BIID is common

BIID is common. Well, relatively common. More common than one would expect.

I have for a long time suspected that there are many more people with BIID than either we or medical researchers are aware of, that although there are maybe only in total a few thousand people with BIID posting on the internet in reality there are probably more like one or two people with BIID in every few thousand. Why do I believe that BIID is so common?

Many comparisons have been drawn, from multiple angles, between BIID and other formally-closeted topics such as homosexuality and transgenderism, and with regards to the present discussion we can draw another important comparison. Think about how common homosexuality is these days – chances are you might have spoken to a person who is homosexuality, or at least know of one personally even if you haven’t spoken to them yourself. Transgenderism is coming up in the news all the time, as celebrities from all areas of life – athletes, actors, singers, you name it – are opening up about their gender identity and, where applicable, their transition to the gender with which they identify. But think about how seemingly-uncommon these things were a hundred, or even fifty, years ago. The fact is, only once society opens up to something and accepts it as real and legitimate, then you start hearing about it. That’s when people with it are not afraid to hide who they are but are more willing to open up and talk about that particular side of themselves, sometimes even in very forthcoming ways.

If we apply the same pattern to BIID, then, which it seems like the logical pattern to apply, we are naive if we don’t expect BIID to be more common than it currently appears to be. Only once society opens up towards those with BIID will we be accepted enough for us to be willing to talk about ourselves, to pretend, to even participate in medical research, and ultimately to become the people who we need to be.

But what real evidence do I have to prove that BIID is more common than first meets the eye? To tell the truth, in the 18 or so months since I discovered BIID, I’ve seen at least two people who I can pretty certainly say have BIID. I told one of my non-BIID friends about this and while he found the idea of a “BIID radar” amusing he didn’t really believe that it was possible. But what would you say when you’re stopped at a pedestrian crossing watching the most inexperienced wheelchair user that you’ve ever seen (as evidenced by her pushing style), with the biggest smile on her face (the kind of smile that says “nothing else matters right now, because I’m in a wheelchair and that’s all I care about”), fail repeatedly to get across a road with the slightest hump in the middle (as most roads are), and refuse any and all offers of help (as people with BIID usually do)? Or a man with his eyes closed behind very weak refractive glasses (as evidenced by the thinness of the lenses and the lack of much visible refraction through them) walking with a white cane? (At least when I pretend in public I take my glasses off…) These things, that most people would never notice, jump out at me, because I understand them, because what most people would write off as “that doesn’t make sense” and immediately forget about are to me the obvious signs of BIID.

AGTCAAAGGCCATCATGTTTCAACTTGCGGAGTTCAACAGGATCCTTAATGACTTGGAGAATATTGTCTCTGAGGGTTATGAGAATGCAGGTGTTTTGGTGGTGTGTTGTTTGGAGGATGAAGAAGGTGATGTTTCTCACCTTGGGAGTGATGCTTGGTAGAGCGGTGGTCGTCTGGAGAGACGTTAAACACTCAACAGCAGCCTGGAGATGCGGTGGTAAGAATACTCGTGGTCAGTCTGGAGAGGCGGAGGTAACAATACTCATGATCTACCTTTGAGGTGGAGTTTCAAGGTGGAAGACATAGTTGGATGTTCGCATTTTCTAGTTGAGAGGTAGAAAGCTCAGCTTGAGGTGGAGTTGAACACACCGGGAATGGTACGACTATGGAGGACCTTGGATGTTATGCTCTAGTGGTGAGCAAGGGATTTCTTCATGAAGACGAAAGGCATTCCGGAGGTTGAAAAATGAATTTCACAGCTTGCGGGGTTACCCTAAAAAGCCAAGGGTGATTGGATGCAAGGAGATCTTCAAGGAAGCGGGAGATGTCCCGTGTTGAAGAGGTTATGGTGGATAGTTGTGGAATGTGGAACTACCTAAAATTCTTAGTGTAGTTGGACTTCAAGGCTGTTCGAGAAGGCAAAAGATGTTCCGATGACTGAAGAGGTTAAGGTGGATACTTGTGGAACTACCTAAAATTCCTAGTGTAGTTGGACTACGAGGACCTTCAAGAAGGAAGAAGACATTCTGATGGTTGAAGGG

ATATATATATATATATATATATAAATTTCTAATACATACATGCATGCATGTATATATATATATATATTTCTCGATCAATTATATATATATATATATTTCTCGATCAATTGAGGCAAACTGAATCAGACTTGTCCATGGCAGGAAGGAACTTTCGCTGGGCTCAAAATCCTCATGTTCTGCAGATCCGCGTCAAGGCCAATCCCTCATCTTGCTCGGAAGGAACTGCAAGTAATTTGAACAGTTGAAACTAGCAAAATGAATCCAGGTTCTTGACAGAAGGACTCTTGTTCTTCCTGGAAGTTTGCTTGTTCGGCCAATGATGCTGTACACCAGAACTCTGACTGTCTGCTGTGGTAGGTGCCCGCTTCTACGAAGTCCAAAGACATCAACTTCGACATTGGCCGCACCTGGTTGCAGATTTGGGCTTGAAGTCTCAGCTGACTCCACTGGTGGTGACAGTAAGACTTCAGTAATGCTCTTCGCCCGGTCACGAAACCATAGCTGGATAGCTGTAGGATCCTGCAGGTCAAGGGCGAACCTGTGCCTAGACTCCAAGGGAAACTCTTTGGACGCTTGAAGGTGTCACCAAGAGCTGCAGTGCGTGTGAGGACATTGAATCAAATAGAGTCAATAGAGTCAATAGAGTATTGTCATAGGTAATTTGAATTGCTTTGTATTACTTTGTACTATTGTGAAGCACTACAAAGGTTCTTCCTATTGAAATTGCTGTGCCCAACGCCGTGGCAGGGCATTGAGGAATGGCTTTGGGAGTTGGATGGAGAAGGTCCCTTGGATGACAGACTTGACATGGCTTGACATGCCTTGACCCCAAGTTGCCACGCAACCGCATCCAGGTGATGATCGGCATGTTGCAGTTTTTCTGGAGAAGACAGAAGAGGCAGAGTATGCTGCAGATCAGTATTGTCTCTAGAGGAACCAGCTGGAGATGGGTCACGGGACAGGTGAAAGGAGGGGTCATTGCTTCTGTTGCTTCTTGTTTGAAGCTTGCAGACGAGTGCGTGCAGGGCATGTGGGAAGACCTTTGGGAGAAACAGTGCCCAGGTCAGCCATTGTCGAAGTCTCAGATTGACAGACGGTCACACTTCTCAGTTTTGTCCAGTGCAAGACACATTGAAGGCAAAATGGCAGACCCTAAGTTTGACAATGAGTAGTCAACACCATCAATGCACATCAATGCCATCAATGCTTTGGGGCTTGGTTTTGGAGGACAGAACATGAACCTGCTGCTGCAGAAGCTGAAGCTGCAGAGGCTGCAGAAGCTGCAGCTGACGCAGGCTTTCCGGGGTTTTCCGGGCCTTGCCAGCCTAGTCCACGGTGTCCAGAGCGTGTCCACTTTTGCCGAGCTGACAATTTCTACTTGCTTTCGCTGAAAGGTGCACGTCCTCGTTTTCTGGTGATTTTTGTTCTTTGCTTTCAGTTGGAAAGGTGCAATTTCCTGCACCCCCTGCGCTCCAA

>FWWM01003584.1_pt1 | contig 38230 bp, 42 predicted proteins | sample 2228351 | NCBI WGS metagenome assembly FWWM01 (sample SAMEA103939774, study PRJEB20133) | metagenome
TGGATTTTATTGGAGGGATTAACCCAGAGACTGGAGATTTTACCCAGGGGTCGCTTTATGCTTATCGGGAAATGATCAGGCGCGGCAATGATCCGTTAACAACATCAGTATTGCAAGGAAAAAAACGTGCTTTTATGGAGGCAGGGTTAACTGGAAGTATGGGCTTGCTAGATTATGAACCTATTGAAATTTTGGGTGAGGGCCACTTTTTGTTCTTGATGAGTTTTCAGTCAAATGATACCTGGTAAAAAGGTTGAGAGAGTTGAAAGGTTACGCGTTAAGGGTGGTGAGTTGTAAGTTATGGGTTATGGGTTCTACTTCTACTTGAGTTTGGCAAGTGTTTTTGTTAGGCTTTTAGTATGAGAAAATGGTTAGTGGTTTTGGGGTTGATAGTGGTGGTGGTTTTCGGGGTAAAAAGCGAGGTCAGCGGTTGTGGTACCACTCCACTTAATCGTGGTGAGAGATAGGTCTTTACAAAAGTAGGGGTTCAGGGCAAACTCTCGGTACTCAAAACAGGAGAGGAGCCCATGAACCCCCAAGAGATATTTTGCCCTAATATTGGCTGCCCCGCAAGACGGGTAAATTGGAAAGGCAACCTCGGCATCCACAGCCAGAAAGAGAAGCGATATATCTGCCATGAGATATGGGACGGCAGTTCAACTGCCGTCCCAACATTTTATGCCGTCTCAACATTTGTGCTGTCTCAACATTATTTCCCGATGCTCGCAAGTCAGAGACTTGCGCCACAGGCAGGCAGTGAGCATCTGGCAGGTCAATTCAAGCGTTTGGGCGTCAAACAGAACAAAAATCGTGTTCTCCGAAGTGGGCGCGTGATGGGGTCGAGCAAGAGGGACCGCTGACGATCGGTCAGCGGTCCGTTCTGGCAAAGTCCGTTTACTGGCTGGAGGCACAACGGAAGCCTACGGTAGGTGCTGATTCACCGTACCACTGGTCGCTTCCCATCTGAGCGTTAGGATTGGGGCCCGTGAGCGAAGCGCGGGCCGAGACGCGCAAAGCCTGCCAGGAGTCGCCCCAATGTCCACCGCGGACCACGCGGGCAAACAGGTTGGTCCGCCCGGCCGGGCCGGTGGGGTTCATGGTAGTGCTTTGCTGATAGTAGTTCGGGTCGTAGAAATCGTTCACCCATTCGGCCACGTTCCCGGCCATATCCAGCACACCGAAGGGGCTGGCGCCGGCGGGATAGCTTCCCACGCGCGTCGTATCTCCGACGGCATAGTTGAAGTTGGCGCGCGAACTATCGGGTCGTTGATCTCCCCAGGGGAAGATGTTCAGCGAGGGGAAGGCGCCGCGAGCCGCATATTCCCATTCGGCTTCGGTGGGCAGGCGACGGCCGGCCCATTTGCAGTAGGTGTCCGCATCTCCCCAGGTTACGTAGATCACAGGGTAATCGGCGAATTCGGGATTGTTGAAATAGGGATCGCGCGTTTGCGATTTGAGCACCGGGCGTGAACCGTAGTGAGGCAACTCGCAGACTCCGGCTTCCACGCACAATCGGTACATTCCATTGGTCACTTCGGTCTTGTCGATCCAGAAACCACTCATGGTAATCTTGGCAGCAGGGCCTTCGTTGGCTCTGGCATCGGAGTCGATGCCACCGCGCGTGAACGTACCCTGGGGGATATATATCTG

But that’s not where it ends. The real inspiration for this post is that, despite having posted nothing new in exactly a month, my blog has still been receiving a steady stream of traffic of on average at least five page views a day from at least three visitors (some days I get over ten views from over five visitors, and other days I get just one or two views). Most of this traffic has, understandably for such a quiet blog, been coming from search engines (actual searches that people have typed in, not search engine crawler robots). Sadly WordPress.com doesn’t give me many of the actual search queries that readers are searching for (Google hides that information from the site visited but Bing doesn’t), but guess which posts have been the most popular? Not random rants about administrators of IRC channels. The most popular posts over the past month have been the posts about BIID. The posts about my experiences as a pretender, my tips for dealing with BIID, and the most popular post of them all: Current BIID support groups. In fact, almost all of the Bing search queries were along the lines of “biid support group”, “biid support”, “support group for biid” and so on.

What does this tell me? That BIID is as common as I have, for a long time, believed it to be. There are people out there who are afraid to talk about their feelings, but who come to my blog as another step in understanding themselves. Some of them need to talk, but don’t know where to turn to find people who will understand them. But the bottom line is that there are people with BIID out there, and until the medical community catches up with the situation we must offer all of the support that we can. We need to tell people where to find us, and when they do find us, we need to give them what they need – whether that’s someone to talk to or just a few blog posts to read before slipping back into the closet, better prepared to tame the beast that’s been holding them captive for as long as they can remember.